To unpin a tab, right-click on a pinned tab and choose Unpin Tab. Alternately, right-click the tab and press U.

Reopen Closed Tab

Accidentally closed a tab? Don’t worry, you can reopen it. Chrome has a built-in mechanism to undo your mistakes.

Chrome Reopen Closed Tab GIF - Find & Share on GIPHY

To reopen a closed tab, right-click on the tab bar and choose Reopen Closed Tab. You can also use the keyboard shortcut Ctrl+Shift+T or Command+Shift+T.

Chrome remembers your browsing history in a session. So keep pressing the shortcut and it will keep opening the tabs you closed, in chronological order.

Mute Tab

Chrome shows which tab is playing audio by adding a speaker icon to that tab. And you can quickly mute or unmute that tab by clicking the icon.

Chrome Mute Tab GIF - Find & Share on GIPHY

Alternately, you can also right-click the tab and choose Mute Tab or Unmute Tab.

Keep in mind, this only mutes the tab, it doesn’t pause or stop the audio. It’s volume control, not playback control.

Task Manager

Each tab and extension of Chrome runs as a separate process. And Chrome includes a built-in task manager to know which process is taking up too many resources.

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The Chrome Task Manager shows all the running processes, and how much memory or CPU is being used. It also shows how much network bandwidth any process is taking.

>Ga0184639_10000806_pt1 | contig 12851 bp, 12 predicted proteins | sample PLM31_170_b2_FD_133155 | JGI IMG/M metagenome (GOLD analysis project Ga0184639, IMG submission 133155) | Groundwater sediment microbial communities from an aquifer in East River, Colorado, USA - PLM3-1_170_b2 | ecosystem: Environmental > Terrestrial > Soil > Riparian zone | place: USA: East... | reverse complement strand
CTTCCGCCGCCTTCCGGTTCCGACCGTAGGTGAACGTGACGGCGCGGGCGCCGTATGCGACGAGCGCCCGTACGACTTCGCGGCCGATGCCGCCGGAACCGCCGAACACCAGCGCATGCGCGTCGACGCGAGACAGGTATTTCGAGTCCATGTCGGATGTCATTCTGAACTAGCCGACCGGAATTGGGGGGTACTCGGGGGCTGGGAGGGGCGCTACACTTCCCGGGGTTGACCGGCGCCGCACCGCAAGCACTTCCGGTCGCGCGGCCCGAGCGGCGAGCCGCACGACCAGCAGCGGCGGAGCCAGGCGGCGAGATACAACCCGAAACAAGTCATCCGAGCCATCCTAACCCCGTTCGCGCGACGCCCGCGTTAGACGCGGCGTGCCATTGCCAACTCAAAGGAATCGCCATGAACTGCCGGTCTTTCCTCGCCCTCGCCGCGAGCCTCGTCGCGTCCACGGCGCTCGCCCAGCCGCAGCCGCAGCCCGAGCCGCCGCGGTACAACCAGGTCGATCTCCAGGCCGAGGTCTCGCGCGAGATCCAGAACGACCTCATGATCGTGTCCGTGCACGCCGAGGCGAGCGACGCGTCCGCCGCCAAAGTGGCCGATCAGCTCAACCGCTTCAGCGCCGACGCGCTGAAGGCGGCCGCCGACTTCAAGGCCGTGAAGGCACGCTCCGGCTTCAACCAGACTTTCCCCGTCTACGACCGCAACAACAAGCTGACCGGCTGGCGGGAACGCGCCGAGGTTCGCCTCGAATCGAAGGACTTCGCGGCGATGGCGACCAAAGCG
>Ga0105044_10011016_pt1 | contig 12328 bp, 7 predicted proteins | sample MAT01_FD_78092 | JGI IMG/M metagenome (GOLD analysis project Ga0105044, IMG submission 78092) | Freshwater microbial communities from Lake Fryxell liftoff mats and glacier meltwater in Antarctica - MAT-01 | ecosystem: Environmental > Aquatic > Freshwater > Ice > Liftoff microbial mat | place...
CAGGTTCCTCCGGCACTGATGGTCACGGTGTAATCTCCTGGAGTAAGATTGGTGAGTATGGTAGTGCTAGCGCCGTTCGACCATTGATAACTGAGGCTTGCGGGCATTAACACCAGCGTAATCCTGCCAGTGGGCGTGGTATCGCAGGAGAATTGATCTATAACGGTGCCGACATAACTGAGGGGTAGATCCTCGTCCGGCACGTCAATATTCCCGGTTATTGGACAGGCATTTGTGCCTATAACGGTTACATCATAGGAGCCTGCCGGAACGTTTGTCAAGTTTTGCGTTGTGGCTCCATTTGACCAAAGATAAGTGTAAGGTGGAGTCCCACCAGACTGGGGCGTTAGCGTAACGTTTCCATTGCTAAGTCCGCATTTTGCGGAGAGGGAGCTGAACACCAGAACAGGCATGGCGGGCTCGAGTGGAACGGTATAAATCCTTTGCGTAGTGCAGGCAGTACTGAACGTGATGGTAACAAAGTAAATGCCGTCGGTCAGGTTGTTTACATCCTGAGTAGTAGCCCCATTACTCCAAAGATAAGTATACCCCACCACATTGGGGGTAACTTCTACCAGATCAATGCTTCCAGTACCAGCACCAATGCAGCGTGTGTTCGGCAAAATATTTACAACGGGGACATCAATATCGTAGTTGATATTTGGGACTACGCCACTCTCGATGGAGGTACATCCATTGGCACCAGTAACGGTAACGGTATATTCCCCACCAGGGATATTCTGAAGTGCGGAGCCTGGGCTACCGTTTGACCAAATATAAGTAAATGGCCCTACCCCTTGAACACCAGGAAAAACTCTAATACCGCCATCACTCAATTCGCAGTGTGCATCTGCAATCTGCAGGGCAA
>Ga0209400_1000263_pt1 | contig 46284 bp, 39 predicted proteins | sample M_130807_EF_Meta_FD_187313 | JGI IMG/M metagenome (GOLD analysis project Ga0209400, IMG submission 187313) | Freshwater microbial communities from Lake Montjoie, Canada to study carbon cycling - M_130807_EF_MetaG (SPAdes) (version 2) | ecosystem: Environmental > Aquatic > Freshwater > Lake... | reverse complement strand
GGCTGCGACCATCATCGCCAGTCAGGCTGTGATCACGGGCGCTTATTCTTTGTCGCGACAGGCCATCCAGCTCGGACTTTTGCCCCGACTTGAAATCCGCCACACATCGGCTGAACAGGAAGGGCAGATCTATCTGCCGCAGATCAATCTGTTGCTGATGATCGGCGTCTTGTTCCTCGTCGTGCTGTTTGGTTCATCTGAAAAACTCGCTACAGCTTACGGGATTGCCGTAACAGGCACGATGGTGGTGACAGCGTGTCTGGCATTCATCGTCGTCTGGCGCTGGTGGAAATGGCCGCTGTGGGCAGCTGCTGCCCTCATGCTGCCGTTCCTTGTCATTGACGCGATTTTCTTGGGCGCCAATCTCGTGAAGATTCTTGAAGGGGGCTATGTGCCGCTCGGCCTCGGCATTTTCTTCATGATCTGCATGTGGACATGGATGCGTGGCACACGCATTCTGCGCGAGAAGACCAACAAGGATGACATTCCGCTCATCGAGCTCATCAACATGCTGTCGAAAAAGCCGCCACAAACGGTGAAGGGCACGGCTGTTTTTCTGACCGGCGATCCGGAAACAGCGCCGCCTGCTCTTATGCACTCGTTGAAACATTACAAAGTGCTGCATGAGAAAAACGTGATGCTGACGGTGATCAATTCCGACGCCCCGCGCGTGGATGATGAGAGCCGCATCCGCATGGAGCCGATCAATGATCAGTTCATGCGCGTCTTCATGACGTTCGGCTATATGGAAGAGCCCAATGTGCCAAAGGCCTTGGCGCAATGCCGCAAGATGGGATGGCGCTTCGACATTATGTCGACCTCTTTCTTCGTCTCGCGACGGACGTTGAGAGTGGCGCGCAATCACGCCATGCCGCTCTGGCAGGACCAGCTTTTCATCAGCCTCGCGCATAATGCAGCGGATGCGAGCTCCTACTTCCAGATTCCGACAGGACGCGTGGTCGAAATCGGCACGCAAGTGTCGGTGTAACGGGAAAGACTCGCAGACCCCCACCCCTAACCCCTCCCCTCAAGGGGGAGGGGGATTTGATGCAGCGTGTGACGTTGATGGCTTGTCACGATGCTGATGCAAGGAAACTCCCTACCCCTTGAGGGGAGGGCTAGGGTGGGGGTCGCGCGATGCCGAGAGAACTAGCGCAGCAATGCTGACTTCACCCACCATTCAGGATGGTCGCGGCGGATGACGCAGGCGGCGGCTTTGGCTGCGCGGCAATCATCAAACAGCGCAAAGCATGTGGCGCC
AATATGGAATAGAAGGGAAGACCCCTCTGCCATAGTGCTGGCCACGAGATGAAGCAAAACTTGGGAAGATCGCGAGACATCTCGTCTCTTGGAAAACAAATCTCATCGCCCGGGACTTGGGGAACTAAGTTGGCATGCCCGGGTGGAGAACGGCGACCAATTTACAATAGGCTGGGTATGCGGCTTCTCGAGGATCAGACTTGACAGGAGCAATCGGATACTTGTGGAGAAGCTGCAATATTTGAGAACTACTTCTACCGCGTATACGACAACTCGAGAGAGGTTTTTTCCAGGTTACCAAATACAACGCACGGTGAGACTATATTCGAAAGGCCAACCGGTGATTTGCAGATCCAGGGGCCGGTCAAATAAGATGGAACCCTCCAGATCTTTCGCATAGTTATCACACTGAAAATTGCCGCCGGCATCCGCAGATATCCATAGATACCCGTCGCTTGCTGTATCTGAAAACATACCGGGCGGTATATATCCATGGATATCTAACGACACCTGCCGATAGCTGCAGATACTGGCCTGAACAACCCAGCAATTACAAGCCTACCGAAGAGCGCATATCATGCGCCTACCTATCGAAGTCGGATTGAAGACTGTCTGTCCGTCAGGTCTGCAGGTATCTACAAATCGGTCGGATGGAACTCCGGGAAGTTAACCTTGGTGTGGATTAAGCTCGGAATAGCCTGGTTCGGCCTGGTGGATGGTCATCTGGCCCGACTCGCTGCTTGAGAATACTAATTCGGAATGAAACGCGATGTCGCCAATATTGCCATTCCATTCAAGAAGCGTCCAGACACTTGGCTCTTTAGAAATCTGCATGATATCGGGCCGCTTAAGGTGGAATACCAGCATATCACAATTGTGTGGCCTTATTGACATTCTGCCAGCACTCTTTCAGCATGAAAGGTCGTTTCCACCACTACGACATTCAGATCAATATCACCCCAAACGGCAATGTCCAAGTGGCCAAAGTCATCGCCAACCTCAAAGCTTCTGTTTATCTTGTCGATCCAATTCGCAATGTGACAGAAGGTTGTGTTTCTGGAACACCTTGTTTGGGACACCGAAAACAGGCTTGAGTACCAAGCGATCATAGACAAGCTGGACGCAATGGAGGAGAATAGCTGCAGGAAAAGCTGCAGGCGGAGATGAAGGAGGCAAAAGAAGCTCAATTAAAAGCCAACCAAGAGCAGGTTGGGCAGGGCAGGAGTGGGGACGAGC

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To start Task Manager, go to Menu > More Tools > Task Manager. On Windows, Linux, and Chrome OS, you can also use the shortcut Shift+Esc. There is no keyboard shortcut for Mac.

Chrome Has a Built-in Chromecast

Google Chrome is the only browser to support Chromecast Google Chromecast Review and Giveaway Google Chromecast Review and Giveaway We're giving away a Google Chromecast, so read through our review, then join the competition to win! Read More out of the box. In fact, Chromecast extensions on other browsers haven’t worked well for us whenever we tried.

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Chrome lets you cast a video you are watching on a Chromecast-supported site, like YouTube or Netflix. You can also cast the entire tab to your TV, or cast your entire computer screen.

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To activate Chromecast, click the Cast icon next to the Omnibox, or go to Menu > Cast. The Cast pop-up will ask you to select the device to cast to.

Click the dropdown arrow to choose whether to cast a video, a tab, or your whole desktop.

Master Keyboard Shortcuts for Speed